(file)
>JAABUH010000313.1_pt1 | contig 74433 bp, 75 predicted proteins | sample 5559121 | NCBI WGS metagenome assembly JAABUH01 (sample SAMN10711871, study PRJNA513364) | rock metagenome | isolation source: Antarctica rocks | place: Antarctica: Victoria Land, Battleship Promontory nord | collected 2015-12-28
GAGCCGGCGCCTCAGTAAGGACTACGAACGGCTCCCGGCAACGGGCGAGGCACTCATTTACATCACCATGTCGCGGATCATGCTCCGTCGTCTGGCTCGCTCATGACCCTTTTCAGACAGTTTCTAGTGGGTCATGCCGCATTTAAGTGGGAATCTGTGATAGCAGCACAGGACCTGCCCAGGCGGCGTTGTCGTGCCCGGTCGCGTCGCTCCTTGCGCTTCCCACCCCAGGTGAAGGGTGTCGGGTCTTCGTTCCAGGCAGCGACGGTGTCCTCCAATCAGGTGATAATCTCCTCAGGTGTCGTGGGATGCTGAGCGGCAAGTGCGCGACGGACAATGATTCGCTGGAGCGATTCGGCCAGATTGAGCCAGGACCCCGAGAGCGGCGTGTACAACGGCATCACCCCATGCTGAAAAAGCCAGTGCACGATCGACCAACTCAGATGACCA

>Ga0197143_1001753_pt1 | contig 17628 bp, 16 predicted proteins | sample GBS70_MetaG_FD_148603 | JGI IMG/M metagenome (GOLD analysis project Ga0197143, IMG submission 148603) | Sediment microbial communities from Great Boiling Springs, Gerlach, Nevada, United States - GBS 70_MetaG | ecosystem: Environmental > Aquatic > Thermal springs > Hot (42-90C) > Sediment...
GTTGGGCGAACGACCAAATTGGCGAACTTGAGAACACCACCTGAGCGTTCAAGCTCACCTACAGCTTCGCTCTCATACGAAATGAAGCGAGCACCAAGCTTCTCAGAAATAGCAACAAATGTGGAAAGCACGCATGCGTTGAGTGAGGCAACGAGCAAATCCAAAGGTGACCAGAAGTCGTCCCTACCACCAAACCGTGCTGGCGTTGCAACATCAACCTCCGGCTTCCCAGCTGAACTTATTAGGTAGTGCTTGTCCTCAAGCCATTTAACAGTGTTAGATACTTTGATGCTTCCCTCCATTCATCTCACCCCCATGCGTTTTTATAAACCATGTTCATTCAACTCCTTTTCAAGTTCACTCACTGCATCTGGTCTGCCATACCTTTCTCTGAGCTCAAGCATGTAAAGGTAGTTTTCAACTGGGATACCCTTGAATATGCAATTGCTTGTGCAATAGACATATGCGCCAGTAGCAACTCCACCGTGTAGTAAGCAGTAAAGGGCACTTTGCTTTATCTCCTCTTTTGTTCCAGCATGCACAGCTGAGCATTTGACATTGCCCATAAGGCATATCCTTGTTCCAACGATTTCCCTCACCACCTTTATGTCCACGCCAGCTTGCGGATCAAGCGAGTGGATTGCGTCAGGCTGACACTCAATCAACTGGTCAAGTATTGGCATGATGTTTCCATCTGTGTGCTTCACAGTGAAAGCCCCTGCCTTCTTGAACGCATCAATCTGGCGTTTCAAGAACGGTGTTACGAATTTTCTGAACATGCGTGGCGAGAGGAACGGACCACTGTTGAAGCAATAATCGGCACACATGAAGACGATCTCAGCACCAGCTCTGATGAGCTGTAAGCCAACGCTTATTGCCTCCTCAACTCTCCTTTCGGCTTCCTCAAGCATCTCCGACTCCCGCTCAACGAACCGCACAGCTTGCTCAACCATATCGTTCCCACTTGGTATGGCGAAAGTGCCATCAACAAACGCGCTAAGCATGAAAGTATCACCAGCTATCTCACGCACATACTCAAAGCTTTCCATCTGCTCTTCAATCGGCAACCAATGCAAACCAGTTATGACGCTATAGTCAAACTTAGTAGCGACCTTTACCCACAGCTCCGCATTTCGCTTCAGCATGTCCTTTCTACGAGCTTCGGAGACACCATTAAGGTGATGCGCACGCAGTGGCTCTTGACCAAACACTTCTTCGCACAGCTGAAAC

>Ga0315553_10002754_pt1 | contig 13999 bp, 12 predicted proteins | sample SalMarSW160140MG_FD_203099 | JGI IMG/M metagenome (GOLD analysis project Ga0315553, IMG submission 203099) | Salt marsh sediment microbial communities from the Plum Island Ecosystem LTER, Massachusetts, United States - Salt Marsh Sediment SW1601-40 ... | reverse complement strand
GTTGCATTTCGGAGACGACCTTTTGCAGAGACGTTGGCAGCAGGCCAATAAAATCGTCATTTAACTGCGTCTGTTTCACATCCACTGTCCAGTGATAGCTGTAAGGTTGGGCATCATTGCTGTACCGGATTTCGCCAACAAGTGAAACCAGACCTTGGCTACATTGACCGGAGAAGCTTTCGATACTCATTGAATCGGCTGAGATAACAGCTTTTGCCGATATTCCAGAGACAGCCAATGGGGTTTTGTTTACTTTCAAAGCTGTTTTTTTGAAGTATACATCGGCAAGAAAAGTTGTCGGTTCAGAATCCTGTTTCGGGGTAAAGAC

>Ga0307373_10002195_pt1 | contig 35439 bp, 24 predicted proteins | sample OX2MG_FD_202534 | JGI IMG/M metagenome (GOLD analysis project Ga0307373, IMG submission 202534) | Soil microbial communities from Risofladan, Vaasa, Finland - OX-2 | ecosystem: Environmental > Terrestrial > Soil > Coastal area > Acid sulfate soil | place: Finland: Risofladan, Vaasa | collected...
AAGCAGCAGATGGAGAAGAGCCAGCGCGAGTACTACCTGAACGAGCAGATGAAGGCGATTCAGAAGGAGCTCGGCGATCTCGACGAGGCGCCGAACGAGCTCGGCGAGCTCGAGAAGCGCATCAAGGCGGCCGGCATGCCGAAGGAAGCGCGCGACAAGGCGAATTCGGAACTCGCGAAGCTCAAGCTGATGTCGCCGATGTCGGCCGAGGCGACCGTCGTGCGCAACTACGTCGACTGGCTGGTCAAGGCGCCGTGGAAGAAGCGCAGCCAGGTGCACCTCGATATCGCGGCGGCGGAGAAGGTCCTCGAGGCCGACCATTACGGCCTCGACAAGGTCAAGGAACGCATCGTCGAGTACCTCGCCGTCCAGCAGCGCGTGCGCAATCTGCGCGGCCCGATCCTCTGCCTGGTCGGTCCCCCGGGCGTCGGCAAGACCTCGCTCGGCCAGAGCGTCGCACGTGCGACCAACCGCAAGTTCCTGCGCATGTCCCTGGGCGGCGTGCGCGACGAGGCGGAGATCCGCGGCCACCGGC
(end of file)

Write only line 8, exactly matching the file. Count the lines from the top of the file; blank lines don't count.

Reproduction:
AAGCAGCAGATGGAGAAGAGCCAGCGCGAGTACTACCTGAACGAGCAGATGAAGGCGATTCAGAAGGAGCTCGGCGATCTCGACGAGGCGCCGAACGAGCTCGGCGAGCTCGAGAAGCGCATCAAGGCGGCCGGCATGCCGAAGGAAGCGCGCGACAAGGCGAATTCGGAACTCGCGAAGCTCAAGCTGATGTCGCCGATGTCGGCCGAGGCGACCGTCGTGCGCAACTACGTCGACTGGCTGGTCAAGGCGCCGTGGAAGAAGCGCAGCCAGGTGCACCTCGATATCGCGGCGGCGGAGAAGGTCCTCGAGGCCGACCATTACGGCCTCGACAAGGTCAAGGAACGCATCGTCGAGTACCTCGCCGTCCAGCAGCGCGTGCGCAATCTGCGCGGCCCGATCCTCTGCCTGGTCGGTCCCCCGGGCGTCGGCAAGACCTCGCTCGGCCAGAGCGTCGCACGTGCGACCAACCGCAAGTTCCTGCGCATGTCCCTGGGCGGCGTGCGCGACGAGGCGGAGATCCGCGGCCACCGGC